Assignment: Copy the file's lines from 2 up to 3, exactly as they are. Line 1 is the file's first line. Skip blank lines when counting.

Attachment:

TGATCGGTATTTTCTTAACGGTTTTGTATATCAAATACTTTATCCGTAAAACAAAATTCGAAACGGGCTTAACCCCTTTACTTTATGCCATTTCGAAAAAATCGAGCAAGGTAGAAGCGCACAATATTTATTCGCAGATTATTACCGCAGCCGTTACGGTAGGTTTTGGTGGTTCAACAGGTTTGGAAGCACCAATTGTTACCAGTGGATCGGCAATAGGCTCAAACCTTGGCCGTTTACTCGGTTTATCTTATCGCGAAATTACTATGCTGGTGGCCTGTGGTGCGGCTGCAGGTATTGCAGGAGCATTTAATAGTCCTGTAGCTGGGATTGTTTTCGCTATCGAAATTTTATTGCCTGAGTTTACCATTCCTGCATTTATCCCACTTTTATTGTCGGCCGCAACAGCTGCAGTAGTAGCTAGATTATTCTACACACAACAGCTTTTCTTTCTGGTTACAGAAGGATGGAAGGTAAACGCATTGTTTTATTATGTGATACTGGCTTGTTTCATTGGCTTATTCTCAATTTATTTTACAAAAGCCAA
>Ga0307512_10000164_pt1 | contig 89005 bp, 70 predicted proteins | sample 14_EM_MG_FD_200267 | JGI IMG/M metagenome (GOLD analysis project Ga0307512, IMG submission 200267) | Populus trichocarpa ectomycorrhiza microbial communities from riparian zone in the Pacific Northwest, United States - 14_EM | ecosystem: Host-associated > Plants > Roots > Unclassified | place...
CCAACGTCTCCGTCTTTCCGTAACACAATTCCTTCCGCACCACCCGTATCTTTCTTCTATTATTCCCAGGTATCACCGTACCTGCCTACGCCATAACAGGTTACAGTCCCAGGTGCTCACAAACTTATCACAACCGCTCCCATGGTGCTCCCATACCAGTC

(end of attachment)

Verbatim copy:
>Ga0307512_10000164_pt1 | contig 89005 bp, 70 predicted proteins | sample 14_EM_MG_FD_200267 | JGI IMG/M metagenome (GOLD analysis project Ga0307512, IMG submission 200267) | Populus trichocarpa ectomycorrhiza microbial communities from riparian zone in the Pacific Northwest, United States - 14_EM | ecosystem: Host-associated > Plants > Roots > Unclassified | place...
CCAACGTCTCCGTCTTTCCGTAACACAATTCCTTCCGCACCACCCGTATCTTTCTTCTATTATTCCCAGGTATCACCGTACCTGCCTACGCCATAACAGGTTACAGTCCCAGGTGCTCACAAACTTATCACAACCGCTCCCATGGTGCTCCCATACCAGTC